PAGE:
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  • bill robertson

    places like bhutan and vermont give me hope in the
    ever rising power of monsanto and the likes of them.
    keep it going vermont, you are the beacon for the
    future of out value in the future.


      The pollution we face is not always outside the body. Soldiers autopsied in WWII in their 20s who were considered healthy were found to have a surprisingly large amount of fatty blockage in their hearts and circulatory system. This gave rise to the China Study which unequivocally advocates a meatless vegan diet. Circulatory system blockage can be quickly cleaned up without surgery.

  • Patrick Cashman

      How dare they become a 100% organic country…they have to wait for US.

    • Jason Farrell

      “Media, whether it is local or international always fail to publish accurate information. It is our goal but it’s not about becoming an organic nation overnight or by 2020 or by 2030,” the minister said.”

      That cleared that right up, thanks Patrick. From the article it’s clear that Bhutan’s “goal” is to be an organic nation, but some have chastised them for declaring a timeline and disseminating inaccurate information. Got it. This reminds me of the many who claimed to support the goal of troop removal from war zones while simultaneously chastising those who set timelines for doing so


    mon (my)
    santo (craven image of a saint)
    Headquarters located in Saint Louis, MO

    Exodus 20:4 ESV
    “You shall not make for yourself a carved image, or any likeness of anything that is in heaven above, or that is in the earth beneath, or that is in the water under the earth.

    So we can say, “be healed, rise, pick up your bed and go home”

  • Stan Swaim

    When compared to Bhutan a real difficulty for Vermont ever becoming an organic agricultural economy is that it is overwhelmed by a corporatocracy while Bhutan is ruled by a benign educated monarchy. Years ago a plywood company enterred Bhutan and started stripping the forests, the company was quickly and permanently closed. Vermont cannot even protect shorelines from development! One of the first casulties of corporatocracy is a community conscience.

    • Patrick Cashman

      Bhutan became a democratic constitutional monarchy in 2008 (see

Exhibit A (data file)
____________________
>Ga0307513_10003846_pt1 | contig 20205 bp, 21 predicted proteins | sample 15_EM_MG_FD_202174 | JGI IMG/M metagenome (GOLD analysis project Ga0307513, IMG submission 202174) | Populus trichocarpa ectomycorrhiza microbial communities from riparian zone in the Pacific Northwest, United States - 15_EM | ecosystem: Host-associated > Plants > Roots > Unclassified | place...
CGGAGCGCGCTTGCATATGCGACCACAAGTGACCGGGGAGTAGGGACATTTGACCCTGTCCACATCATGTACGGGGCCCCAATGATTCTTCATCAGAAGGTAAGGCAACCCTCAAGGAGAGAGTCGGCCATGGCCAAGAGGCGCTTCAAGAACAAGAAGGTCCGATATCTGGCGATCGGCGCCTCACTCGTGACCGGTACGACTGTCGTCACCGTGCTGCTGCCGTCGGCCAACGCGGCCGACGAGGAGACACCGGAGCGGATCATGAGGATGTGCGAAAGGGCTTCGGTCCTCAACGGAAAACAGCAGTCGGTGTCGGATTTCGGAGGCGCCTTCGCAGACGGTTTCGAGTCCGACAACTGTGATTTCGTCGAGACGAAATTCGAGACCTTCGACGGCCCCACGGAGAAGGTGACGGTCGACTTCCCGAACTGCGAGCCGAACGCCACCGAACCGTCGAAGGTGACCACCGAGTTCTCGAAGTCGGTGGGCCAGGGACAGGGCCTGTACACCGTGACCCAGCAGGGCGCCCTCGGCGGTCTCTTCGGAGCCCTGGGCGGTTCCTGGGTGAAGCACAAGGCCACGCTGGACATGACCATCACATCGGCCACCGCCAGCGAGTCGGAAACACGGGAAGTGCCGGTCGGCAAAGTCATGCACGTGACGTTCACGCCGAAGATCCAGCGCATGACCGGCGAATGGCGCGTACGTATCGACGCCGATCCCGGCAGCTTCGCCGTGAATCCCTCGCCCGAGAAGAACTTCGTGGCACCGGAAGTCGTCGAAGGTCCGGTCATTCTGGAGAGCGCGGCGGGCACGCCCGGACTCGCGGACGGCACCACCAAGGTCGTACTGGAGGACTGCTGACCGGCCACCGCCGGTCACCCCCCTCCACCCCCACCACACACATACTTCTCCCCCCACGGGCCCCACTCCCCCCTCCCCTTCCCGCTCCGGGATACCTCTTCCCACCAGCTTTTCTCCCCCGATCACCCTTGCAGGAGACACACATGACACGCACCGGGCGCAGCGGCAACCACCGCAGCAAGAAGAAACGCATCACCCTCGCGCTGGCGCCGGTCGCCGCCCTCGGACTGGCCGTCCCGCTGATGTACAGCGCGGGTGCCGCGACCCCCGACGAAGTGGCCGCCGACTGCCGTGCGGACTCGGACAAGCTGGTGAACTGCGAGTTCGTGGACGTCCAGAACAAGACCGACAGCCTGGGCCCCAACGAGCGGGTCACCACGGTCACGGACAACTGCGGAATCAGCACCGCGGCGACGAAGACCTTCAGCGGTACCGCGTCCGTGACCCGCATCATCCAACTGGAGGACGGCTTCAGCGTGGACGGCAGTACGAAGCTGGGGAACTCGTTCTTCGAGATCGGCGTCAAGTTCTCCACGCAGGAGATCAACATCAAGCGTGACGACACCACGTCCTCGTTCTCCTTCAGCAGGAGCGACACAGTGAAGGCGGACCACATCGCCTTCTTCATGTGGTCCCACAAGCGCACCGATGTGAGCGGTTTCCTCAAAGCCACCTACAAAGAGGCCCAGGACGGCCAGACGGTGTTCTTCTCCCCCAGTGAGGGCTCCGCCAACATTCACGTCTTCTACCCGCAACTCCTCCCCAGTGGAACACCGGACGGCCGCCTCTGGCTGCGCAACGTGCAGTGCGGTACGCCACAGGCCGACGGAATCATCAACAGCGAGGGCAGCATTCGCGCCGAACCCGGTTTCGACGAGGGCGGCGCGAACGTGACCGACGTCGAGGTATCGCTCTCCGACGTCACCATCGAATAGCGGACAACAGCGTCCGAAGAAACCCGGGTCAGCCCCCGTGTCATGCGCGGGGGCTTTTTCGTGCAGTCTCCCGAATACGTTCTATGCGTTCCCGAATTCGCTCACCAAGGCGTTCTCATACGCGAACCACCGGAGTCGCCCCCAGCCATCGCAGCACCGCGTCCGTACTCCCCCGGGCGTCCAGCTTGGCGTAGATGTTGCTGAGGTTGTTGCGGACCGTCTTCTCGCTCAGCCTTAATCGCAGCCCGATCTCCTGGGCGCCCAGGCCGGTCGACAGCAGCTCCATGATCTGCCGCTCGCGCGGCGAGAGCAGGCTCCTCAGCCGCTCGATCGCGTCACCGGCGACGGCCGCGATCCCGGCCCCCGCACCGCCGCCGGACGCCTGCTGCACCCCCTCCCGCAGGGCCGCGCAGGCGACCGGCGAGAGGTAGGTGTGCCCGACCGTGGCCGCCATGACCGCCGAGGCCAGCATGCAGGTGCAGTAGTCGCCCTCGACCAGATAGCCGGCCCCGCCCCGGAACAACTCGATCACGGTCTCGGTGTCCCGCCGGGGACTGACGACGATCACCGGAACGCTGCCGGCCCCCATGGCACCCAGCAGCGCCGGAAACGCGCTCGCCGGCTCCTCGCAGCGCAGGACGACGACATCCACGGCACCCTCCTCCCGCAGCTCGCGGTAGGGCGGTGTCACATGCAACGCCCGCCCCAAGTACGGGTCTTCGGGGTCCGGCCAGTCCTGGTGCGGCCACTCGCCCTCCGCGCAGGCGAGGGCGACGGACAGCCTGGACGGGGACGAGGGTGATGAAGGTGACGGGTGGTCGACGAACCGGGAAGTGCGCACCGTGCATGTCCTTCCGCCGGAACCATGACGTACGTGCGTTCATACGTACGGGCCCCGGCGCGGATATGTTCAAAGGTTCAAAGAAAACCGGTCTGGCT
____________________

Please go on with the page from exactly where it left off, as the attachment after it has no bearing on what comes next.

But let’s ignore that for a second.
      Are you extolling the benefits of rule by an educated elite, over our current system of government?

    • What makes a “benign educated monarchy,” exactly? Is it just a matter of putting that on your business cards?

    • Patrick Cashman

      Nothing? Perhaps you tipped your hand a bit much and would like this to go away?

  • stephen twitchell

    Let’s hope that smart people get involved to find ways to improve agricultural practices rather than a kneejerk conversion to a purely inadequate method of farming called organic. If the world grew its food today with the most advanced organic methods, the population would starve. It takes more land to grow the same amount of organic wheat for instance than these evil factory farms use. That would in turn use up more water, destroy more trees and and cause more wildlife to suffer from lack of their own domain. The falacy of organic farming is in the same category as global warming ( climate change for those of you who acknowledge that the earth hasn’t been warming for nearly a generation.) Its dogma is cast from a zealous few who wouldn’t believe in capitalism even if Obama declared it the only way. Efforts to clean up the agribuisness graft and coruption is where the focus should be. Our department of interior, Bureau of land management ( what a joke . They can’t manage to pass gas at a bean eating contest.) EPA and other agencies are infiltrated with a bunch of ideological hacks rather than professionals with real knowledge of the environment and agricultural practices.

    For Vermont to become an engine for producing adequate supplies of food, Organic is the least productive way. I don’t think the focus should even be production for export. It would be nice however to have a supply of affordable produce grown locally by farmers with a thorough knowledge of safe and efficient and environmentally clean practices. The birdseed eaters can grow their own organic food.


      The problems of being carnivorous are legion and to prove that, read “China Study”. Take it from a vegan who eats well and is amazingly healthy and happy, terms like “birdseed eaters” and “rabbit food eaters” smacks of the same stupidity as “useless eaters”. How about some facts to back up your insane comments that organic farming takes more land to feed the same amount of people. That is simply fallacious. What is true is that milk and dairy products are not good for humans and eating meat is downright dangerous. Horses, elephants, oxen, gorillas, pandas, and most very powerful forms of life DO NOT EAT MEAT. The largest animal to ever live on earth eats microscopic plants. Do some research.

  • Mark Moore

    Yeah, and blue whales are carnivores too!